I realize that it may be harder to find this information for deceased Photographers. But if you are still alive, please let us know what type of film you most recently used (even if you have switched to digital).
A Final Thought from the Weston Interview linked above:
“…..If you use a film long enough, you get to know its characteristics. I don’t use a meter, I just know the light…..”
Galen Rowell (1940-2002) was my inspiration for pushing the limits of my outdoor 35 mm photography. Our Patagonia Trekking Photos followed his suggested techniques for E-6 film (Shoot ISO 100 at ISO 125); how to pack your equipment for safe travel; traveling with film, etc.
His death along with his photographer wife Barbara Rowell in a plane crash impacted me greatly. And learning that their Families had closed the Mountain Light Gallery in 2017 was a sad reality.
Trekking the “W” in the Paine Massif was a dream of my husband’s, but none of his friend from his mountaineering and climbing days wee interested. So 8 years into our marriage we went to Patagonia and Trekked the “W”. The trip also inspired our first Annual Calendar in 2006.
Now that Kodak E100 is back, I can highly recommend:
And many other books all available online at that ‘place’ that I refuse to give free advertising to….Looking at his work will show you the full capabilities of 35 mm photography. Below, our 2006 Calendar (in case you haven’t checked out the “Deep Archive”).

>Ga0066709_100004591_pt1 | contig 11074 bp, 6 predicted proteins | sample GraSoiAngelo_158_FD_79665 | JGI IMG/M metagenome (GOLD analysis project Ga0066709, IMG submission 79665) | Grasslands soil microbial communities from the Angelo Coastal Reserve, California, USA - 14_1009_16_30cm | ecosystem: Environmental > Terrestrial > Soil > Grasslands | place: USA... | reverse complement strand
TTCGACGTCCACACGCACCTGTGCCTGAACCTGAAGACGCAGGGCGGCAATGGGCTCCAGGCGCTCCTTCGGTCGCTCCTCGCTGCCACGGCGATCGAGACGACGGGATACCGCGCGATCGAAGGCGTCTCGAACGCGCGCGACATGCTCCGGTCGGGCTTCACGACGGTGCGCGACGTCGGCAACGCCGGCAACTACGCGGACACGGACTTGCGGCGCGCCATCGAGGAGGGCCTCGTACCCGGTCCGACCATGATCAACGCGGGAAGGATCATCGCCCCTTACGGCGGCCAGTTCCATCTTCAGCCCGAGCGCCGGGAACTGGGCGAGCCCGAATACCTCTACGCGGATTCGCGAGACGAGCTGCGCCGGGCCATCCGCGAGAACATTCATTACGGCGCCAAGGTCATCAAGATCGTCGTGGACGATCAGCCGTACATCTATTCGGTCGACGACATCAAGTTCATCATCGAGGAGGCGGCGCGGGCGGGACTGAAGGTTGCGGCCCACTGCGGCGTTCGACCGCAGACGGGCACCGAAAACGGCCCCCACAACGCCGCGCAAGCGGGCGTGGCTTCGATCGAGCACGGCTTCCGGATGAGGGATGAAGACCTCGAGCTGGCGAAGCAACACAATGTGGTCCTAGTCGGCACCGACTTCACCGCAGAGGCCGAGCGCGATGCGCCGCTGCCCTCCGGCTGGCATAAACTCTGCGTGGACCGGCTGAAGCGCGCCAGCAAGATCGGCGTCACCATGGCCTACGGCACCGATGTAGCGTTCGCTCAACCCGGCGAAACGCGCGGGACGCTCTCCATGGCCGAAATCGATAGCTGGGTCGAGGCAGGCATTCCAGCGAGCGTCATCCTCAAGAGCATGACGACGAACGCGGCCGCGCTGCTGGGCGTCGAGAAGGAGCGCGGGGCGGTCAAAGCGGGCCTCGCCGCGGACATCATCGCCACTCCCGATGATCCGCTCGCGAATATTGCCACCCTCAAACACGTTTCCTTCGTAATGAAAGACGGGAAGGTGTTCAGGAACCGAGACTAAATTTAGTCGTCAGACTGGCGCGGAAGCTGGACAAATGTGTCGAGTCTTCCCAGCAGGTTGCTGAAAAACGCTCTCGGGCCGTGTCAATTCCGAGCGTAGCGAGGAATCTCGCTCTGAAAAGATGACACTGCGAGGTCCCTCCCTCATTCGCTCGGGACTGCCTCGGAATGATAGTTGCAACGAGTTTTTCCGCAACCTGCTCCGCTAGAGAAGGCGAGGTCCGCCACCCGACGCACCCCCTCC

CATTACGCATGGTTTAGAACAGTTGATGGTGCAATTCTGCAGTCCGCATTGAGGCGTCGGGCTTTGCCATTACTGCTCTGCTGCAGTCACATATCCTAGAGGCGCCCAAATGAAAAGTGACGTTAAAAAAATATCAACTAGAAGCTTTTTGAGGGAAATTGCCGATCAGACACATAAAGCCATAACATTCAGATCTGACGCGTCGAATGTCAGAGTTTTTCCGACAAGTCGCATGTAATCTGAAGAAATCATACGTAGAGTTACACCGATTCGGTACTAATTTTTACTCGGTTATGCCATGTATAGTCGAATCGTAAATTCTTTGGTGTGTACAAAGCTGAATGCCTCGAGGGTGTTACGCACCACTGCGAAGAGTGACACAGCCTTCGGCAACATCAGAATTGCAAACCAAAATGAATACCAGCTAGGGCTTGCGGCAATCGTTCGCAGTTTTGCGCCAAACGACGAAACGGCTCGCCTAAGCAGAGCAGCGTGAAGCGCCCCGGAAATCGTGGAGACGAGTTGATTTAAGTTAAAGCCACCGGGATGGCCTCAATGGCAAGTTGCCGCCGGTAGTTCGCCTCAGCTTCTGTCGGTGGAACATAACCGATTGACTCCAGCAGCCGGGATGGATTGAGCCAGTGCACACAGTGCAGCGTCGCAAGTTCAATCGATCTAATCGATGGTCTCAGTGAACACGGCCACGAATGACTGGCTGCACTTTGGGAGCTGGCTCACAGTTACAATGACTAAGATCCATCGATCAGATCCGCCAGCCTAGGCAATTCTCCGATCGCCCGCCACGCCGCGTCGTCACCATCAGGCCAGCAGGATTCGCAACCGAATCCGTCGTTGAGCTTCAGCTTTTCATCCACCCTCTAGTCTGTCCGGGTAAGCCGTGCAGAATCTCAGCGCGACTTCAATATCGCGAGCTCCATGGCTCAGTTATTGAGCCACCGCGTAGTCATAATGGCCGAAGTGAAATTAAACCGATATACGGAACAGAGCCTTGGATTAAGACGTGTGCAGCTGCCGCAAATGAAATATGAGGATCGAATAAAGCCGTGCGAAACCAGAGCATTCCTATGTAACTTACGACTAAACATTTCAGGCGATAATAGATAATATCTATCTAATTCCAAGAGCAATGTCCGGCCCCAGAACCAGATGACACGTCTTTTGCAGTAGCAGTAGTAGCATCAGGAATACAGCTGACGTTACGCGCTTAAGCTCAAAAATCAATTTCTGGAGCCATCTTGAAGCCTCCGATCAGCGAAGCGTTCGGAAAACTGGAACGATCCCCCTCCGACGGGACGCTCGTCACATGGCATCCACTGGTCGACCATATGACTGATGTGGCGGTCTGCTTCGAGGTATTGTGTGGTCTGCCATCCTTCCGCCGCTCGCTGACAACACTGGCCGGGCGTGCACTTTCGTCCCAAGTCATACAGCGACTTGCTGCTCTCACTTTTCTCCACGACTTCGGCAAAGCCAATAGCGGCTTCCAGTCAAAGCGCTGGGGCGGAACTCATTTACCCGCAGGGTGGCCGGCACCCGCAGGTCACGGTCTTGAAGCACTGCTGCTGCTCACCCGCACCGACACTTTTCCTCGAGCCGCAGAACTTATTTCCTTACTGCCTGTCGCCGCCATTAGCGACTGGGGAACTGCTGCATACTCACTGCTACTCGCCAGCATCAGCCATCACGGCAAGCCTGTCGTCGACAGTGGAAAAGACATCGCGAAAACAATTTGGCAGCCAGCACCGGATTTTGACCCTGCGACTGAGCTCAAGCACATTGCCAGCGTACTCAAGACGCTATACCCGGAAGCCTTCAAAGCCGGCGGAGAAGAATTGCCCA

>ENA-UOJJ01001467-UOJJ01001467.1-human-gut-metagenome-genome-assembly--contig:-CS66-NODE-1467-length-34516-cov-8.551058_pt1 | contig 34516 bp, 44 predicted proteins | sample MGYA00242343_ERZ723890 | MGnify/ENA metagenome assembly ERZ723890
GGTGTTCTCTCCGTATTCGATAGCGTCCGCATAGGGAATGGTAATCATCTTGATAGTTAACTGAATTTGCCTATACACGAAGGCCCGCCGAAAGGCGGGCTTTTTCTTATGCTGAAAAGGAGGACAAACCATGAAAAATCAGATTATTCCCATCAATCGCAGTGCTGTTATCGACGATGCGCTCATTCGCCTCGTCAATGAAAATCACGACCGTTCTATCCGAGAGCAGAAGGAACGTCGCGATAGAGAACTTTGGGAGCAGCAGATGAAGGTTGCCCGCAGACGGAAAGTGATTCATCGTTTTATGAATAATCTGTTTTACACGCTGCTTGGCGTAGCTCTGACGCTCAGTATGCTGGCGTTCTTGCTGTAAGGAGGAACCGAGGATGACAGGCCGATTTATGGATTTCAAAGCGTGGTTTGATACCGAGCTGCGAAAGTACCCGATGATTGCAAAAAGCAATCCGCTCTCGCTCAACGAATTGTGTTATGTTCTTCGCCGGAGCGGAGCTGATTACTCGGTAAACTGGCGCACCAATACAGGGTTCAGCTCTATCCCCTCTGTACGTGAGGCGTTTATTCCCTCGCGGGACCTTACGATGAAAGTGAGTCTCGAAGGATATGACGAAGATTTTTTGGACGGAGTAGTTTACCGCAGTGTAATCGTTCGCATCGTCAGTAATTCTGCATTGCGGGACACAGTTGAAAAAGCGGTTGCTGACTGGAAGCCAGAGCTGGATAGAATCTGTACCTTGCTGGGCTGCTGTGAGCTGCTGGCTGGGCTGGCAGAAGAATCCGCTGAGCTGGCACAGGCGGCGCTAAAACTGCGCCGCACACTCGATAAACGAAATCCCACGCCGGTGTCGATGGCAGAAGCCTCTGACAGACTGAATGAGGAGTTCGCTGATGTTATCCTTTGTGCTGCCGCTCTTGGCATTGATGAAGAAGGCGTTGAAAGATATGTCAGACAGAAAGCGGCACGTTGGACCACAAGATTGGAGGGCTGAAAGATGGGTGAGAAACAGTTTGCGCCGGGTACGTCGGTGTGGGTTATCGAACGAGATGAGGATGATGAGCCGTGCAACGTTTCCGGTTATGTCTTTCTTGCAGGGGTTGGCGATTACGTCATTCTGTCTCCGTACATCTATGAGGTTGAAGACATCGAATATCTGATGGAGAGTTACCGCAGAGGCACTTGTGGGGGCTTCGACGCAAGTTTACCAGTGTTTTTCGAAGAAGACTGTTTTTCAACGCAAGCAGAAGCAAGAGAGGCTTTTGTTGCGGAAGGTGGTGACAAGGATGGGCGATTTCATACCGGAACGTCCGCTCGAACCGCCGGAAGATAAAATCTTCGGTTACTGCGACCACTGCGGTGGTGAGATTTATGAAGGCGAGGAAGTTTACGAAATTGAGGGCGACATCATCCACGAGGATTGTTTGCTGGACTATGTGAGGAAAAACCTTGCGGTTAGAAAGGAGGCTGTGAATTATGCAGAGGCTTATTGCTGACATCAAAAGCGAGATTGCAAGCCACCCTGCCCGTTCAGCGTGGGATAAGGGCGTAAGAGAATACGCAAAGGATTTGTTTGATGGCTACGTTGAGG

I have posted this on Twitter. But I wanted to give my followers here a chance at answering this question too. In the future I will write an ‘article’ here on my feelings and the results of my survey. Here it is:
How many films is it really possible to be an expert at using?
While here in Arizona, I’ve been testing various films that I hadn’t used before (e.g. Silberra, Ilford FP4, the new Kodak E100), In most cases for B&W I use Kodak T-MAX 400 and Ilford SFX-200; for color I’ve settled on Kodak Portra 400 (pending my results for E100). I know these films well, and I usually get the expected results. When I experiment with new films, the results are up in the air. Yes with my ‘expert’ films I made early mistakes but worked through it. Now I wonder if it is worth the the time to learn about MORE films or stick with what works? So let me restate the question:
What films do you use and how many do you feel it is possible to be an expert with? Please leave a comment or vote on Twitter @AnalogPhotoBug, and look for the future article.
Kodak T-MAX 400:
Kodak Portra 400: